Inducing totipotency into stem cells outside of embryos will allow maximal cell engineering for therapeutic purposes
Early mammalian development is a highly complex process involving elaborate and highly coordinated biological processes. One such process is zygotic genome activation (ZGA) which occurs following the union of the sperm and egg, marking the beginning of life. The resultant early embryos, termed ‘zygotes’ are capable of generating the entire organism, a property known as totipotency.
Totipotent cells sit atop the developmental hierarchy and have the greatest potency of all cell types, giving it limitless therapeutic potential. Surpassing pluripotent embryonic stem cells, which are only able to differentiate into all cell types within the embryo, the totipotent zygote loses its totipotency as in matures into pluripotency.
Scientists at the National University of Singapore’s Yong Loo Lin School of Medicine have now found a way to manipulate pluripotent cells into acquiring the totipotent capacity previously thought to exist only in the zygote. This not only provides key insights into how totipotency is formed and the earliest events in mammalian development, but opens new doors for potential cell therapies that were previously unexplored.
Published in Nature Cell Biology the study identified a totipotency-inducing factor – Negative Elongation Factor A (NELFA), which is capable of driving pluripotent embryonic stem cells into totipotency in a petri dish. NELFA achieves this feat by causing specific changes in the gene regulatory and metabolic networks of the cell.
Specifically, NELFA has the ability to reactivate certain genes that are only active in the zygote but otherwise silent in embryonic stem cells. NELFA is also able to alter the energy using pathways in the pluripotent stem cells. All these changes will result in pluripotent stem cells reverting into a totipotent-like state.
Discovering this method of inducing totipotency in cells outside of the embryo also provides a means to engineer cells with maximum cell plasticity for therapeutic purposes. This increases the potential applications of regenerative medicine, especially in cell replacement therapies.
According to Assistant Professor Tee Wee Wei, the lead investigator in this study, the eventual goal of this research is to translate the findings into the development of rapid and efficient cellular reprogramming strategies for clinical application, such as in the treatment of debilitating diseases and developmental disorders.
About the National University of Singapore (NUS)
The National University of Singapore (NUS) is Singapore’s flagship university, which offers a global approach to education, research and entrepreneurship, with a focus on Asian perspectives and expertise. We have 17 faculties across three campuses in Singapore, as well as 12 NUS Overseas Colleges across the world. Close to 40,000 students from 100 countries enrich our vibrant and diverse campus community. Our multidisciplinary and real-world approach to education, research and entrepreneurship enables us to work closely with industry, governments and academia to address crucial and complex issues relevant to Asia and the world. Researchers in our faculties, 29 universitylevel research institutes, research centres of excellence and corporate labs focus on themes that include energy, environmental and urban sustainability; treatment and prevention of diseases common among Asians; active ageing; advanced materials; as well as risk management and resilience of financial systems. Our latest research focus is on the use of data science, operations research and cybersecurity to support Singapore’s Smart Nation initiative. For more information on NUS, please visit www.nus.edu.sg.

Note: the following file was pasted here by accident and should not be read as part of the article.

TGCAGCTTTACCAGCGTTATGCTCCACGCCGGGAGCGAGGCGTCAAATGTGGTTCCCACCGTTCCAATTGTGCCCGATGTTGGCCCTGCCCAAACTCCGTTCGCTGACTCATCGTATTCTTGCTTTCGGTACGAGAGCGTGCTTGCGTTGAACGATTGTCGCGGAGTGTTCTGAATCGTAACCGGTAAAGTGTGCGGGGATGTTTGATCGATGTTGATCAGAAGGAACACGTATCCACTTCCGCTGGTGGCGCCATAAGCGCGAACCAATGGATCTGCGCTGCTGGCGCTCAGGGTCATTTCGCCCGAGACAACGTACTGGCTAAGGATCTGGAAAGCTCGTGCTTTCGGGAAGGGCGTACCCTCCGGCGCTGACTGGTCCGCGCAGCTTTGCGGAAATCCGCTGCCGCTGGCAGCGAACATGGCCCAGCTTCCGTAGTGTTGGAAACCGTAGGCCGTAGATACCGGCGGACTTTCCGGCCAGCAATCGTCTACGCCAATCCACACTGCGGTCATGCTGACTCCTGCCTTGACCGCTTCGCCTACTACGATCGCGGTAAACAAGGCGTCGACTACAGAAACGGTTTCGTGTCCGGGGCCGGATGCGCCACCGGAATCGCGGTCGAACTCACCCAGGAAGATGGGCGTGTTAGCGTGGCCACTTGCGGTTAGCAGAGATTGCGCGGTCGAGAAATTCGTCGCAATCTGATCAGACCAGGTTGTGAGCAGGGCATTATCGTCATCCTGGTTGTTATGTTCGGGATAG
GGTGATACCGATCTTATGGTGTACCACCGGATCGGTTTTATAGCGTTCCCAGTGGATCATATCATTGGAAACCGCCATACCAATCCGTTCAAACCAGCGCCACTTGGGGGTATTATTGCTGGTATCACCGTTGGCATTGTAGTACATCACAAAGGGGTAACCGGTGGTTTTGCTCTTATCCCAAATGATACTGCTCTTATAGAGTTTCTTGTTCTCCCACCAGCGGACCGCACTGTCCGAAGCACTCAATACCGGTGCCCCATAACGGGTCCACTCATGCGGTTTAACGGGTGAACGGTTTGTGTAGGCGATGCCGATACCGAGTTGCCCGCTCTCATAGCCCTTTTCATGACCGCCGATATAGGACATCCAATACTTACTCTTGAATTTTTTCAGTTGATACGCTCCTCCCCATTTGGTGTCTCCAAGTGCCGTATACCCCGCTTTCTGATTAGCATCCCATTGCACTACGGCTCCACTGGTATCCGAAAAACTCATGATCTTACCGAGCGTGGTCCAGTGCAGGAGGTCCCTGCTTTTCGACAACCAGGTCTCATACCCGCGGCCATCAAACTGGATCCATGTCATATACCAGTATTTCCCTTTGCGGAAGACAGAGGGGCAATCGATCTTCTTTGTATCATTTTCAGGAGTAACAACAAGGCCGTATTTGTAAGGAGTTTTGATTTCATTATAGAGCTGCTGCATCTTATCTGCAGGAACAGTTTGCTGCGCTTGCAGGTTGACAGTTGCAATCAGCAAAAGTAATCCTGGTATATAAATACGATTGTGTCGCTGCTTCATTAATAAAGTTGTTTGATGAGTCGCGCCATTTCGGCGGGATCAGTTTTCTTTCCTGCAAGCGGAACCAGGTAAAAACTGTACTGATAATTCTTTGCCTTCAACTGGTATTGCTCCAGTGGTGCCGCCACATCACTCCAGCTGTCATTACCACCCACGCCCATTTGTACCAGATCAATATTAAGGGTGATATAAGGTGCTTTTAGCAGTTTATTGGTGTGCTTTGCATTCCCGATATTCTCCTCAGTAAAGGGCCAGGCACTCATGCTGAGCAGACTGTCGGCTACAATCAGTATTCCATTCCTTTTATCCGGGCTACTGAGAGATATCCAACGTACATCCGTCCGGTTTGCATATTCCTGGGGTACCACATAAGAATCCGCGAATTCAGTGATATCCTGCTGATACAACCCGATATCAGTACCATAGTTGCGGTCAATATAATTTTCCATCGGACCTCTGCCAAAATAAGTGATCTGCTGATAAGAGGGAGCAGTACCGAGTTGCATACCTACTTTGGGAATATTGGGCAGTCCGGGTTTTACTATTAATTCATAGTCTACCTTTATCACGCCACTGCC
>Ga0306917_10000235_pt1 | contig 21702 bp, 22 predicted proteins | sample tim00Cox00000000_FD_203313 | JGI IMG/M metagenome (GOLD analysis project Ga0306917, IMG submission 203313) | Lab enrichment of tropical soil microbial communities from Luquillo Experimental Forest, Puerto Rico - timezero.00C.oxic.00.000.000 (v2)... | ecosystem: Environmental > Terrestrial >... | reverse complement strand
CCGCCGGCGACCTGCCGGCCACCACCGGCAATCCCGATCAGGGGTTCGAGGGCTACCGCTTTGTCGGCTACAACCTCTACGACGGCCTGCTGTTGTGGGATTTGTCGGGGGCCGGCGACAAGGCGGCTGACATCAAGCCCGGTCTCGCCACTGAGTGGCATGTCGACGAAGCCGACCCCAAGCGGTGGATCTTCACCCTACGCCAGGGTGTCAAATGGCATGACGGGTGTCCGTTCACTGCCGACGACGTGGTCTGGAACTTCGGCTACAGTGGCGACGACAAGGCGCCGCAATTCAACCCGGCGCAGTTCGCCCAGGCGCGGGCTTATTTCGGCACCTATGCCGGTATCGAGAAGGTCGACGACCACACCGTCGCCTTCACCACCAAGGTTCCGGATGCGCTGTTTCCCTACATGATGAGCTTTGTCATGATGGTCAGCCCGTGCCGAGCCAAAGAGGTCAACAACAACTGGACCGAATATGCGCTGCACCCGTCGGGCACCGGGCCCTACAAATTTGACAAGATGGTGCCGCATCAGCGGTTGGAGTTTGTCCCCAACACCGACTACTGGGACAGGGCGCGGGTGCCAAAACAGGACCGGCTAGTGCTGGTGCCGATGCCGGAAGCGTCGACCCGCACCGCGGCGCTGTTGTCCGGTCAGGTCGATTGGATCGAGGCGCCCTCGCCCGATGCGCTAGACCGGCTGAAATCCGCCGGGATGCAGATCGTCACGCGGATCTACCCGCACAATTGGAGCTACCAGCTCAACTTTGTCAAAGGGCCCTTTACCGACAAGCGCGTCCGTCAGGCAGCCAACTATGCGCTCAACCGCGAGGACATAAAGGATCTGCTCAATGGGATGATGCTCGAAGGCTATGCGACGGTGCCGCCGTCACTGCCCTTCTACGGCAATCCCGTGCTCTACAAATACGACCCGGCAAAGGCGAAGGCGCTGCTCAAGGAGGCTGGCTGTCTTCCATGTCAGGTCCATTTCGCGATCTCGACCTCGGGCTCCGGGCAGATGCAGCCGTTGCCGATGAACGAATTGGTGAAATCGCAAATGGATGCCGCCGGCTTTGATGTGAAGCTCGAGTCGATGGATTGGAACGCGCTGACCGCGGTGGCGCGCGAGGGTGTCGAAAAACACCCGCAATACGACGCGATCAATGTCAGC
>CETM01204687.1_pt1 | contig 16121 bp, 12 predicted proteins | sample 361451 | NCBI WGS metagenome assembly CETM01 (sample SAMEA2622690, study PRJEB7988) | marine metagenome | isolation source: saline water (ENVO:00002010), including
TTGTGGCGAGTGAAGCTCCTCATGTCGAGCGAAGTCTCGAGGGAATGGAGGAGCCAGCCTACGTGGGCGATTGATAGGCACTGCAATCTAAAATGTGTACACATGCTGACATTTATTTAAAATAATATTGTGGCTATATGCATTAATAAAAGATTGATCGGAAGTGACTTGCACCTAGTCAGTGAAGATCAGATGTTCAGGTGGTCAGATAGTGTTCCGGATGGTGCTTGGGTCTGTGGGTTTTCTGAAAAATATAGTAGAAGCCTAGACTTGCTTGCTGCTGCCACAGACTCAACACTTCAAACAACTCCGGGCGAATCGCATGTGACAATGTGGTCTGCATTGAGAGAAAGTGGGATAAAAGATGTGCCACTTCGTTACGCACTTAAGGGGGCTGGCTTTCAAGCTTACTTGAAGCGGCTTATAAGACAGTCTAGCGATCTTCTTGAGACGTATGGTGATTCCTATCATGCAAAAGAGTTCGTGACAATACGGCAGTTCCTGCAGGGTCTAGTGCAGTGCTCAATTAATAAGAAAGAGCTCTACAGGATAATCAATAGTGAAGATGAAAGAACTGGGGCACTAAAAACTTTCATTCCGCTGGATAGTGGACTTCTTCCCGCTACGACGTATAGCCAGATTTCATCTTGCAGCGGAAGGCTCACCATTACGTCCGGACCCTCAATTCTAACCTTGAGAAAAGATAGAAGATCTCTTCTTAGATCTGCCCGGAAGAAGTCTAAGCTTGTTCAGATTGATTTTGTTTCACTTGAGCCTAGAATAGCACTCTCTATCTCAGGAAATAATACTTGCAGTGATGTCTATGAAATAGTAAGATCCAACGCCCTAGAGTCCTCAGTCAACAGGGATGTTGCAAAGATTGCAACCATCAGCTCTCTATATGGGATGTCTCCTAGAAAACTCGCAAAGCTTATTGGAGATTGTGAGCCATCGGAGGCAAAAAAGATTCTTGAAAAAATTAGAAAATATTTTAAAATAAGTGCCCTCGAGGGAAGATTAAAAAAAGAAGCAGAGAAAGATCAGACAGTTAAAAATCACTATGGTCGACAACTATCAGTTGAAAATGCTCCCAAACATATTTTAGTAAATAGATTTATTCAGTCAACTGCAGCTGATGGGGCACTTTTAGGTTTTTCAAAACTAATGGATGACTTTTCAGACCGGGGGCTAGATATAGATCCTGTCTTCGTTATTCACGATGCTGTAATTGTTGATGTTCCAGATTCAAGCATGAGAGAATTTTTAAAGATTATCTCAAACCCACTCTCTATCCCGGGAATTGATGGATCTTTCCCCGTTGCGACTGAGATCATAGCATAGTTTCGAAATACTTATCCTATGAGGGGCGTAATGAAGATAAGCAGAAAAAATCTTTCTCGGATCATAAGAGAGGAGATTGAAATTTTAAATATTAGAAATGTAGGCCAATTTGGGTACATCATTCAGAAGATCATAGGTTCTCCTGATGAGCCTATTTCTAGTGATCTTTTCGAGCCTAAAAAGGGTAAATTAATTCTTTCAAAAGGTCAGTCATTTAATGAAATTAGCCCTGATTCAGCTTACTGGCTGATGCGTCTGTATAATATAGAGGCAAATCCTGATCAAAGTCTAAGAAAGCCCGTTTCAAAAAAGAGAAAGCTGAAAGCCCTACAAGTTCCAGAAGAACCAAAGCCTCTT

About the NUS Yong Loo Lin School of Medicine (NUS Medicine)
Established in 1905, the NUS Yong Loo Lin School of Medicine is the first institution of higher learning in Singapore and the genesis of the National University of Singapore. The School offers one of the finest undergraduate medical programmes in the Asia Pacific region and enjoys international recognition and respect. The Times Higher Education World University Rankings 2019 by subject and Quacquarelli Symonds (QS) World University Rankings by Subject 2019 list NUS Medicine as the leading medical school in Asia. It admits 300 students to the MBBS degree programme annually and its principal missions are to educate and train the next generation of healthcare professionals, and foster research that will help to advance the practice of medicine. The 18 NUS Medicine departments in the basic sciences and clinical specialties work closely with the Centre for Medical Education, the Centre for Biomedical Ethics, the Centre for Healthcare Simulation as well as the restructured public hospitals to ensure that teaching and research are aligned and relevant to Singapore’s healthcare needs. The School is a founding institutional member of the National University Health System. For more information about NUS Medicine, please visit http://nusmedicine.nus.edu.sg.
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